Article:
surely manage the tillage of fifty our magistrates and police officers after acres, as well as the other can five hun- them, the numerous classes of beggars, dred: the presumption, if on either side, and vagrant poor, are a serious nuisance is in favour of the little renant.
to this country. It is acknowledged by It is farther contended, the little man travellers, that we are more infested cannot pofiibly grow so much corn on an
with them, than almost any kingdom or acre of land, as the great one can; but state on the continent of Europe : and why? because he cannot manure it so yet, in none of them, are there more use. well. If he can make enough of his ful establishments, more heavy taxes, or land to keep himself and family froin more charitable donations masle for the becoming a charge to the parish, we have poor than in this kingdom. The whole all we contend for. But, in fact, the al- country, as well as our towns, swarms legation is not true ; one inan may be with beggars, to the great inconvenience as able to manure fifty acres, as another of the inhabitants, and the disgrace of can pianure a thousand.
our national character. All this, it
may To leave no stone unturned, the ad- be faid, is indeed too true ; but why dresser goes on to urge, that a team suf. bring forward to public view an evil ficient to cultivate a hundred acres, must which every, body experiences, unless at be kept to plow fifty only, and this must the same time you point out a remedy? be a great drawback. Let his, profits be This, fir, is what i now propose to do, more or less, they are generally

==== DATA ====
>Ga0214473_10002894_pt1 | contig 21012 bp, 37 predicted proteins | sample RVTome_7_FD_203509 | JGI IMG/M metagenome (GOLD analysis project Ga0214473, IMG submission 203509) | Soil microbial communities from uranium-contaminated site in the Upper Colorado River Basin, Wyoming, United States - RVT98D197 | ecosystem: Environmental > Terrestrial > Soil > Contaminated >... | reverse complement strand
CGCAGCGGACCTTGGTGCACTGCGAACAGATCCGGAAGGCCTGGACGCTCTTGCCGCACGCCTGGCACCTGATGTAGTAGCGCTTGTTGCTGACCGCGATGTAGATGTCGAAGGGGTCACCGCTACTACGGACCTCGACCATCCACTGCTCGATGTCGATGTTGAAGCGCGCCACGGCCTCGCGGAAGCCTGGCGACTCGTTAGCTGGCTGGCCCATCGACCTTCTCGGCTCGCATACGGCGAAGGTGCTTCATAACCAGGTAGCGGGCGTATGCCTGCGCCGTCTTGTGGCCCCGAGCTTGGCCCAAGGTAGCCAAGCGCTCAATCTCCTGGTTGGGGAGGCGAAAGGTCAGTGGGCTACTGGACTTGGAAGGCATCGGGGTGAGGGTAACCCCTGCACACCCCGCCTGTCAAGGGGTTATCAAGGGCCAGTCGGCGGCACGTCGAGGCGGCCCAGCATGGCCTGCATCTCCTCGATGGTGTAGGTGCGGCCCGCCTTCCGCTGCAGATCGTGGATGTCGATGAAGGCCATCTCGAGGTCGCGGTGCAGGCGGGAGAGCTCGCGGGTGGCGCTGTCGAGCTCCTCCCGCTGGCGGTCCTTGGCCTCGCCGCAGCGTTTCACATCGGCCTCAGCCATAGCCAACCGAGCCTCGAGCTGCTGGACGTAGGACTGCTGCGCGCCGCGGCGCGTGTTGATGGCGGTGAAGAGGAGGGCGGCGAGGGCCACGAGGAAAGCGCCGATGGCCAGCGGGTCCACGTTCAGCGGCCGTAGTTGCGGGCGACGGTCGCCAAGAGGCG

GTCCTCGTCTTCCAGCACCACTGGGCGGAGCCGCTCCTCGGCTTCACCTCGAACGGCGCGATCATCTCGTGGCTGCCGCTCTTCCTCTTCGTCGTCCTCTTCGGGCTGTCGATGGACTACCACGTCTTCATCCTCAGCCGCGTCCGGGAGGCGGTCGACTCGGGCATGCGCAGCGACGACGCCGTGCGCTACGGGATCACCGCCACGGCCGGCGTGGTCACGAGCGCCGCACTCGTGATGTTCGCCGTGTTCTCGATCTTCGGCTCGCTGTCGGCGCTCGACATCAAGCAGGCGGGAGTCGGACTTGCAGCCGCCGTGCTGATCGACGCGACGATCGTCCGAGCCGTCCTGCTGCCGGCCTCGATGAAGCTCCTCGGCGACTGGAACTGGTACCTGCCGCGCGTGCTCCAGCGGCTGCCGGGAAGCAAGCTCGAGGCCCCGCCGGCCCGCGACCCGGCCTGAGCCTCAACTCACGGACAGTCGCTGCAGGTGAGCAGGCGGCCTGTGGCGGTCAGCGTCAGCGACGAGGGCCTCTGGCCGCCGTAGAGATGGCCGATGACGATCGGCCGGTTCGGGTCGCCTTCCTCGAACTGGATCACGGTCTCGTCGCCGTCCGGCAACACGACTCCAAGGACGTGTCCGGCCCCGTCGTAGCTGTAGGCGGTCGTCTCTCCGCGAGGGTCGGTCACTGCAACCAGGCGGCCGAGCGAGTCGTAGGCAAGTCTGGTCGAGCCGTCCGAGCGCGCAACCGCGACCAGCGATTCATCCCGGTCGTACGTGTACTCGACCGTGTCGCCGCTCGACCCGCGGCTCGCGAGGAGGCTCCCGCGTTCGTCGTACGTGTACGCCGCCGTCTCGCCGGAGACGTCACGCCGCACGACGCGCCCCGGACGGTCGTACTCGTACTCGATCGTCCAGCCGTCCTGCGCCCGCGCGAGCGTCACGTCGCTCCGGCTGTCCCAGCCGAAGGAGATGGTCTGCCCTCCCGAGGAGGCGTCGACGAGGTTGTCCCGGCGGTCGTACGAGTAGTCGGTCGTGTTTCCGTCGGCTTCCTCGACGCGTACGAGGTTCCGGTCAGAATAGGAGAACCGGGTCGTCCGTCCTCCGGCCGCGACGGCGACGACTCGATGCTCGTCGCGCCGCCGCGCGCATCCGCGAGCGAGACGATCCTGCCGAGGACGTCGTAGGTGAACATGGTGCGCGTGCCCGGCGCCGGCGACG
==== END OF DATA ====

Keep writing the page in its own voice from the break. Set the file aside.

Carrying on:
, fuf- through the medium of your widely-ex. ficient, with good inanagement, to main- terded Magagine ; and if the plan I his independence. But the necellity for propose be as generally adopted, as your keeping a whole team is denied; as it is Miscellany is likely to communicate it, I no uncommon thing for a little farmer to a!n persuaded that it will strike more at keep half of one only ; to join another the root of the evil than any extension of in like circumstances, and for each to, the vagrant laws, or practice of coercive affift in plowing the other's lands, to the measures, whatever. The public have mutual advantage of both.
the power in their own hands, and they Upon the whole, by the means of small need only a little cool resolution to exert farins, industry and frugality among fer. it. The practice of indiscriminate charity vants will be encouraged ; parishes re
has drawn on the evil; a prudent direc. lieved in their poor rates ; and the mar
tion of charitable donations would correct kets better supplied with poultry, butter, it. To remove this inconvenience, we and eggs. I ain, your humble servant,
must do as Mr. Pitt did to prevent the Nov, 19, 1796.
(muggling of tea; i.e. make it not worth
while to continue the practice. And this: To the Editor of the Monthly Magazine.
is to be effected, not by, hardening the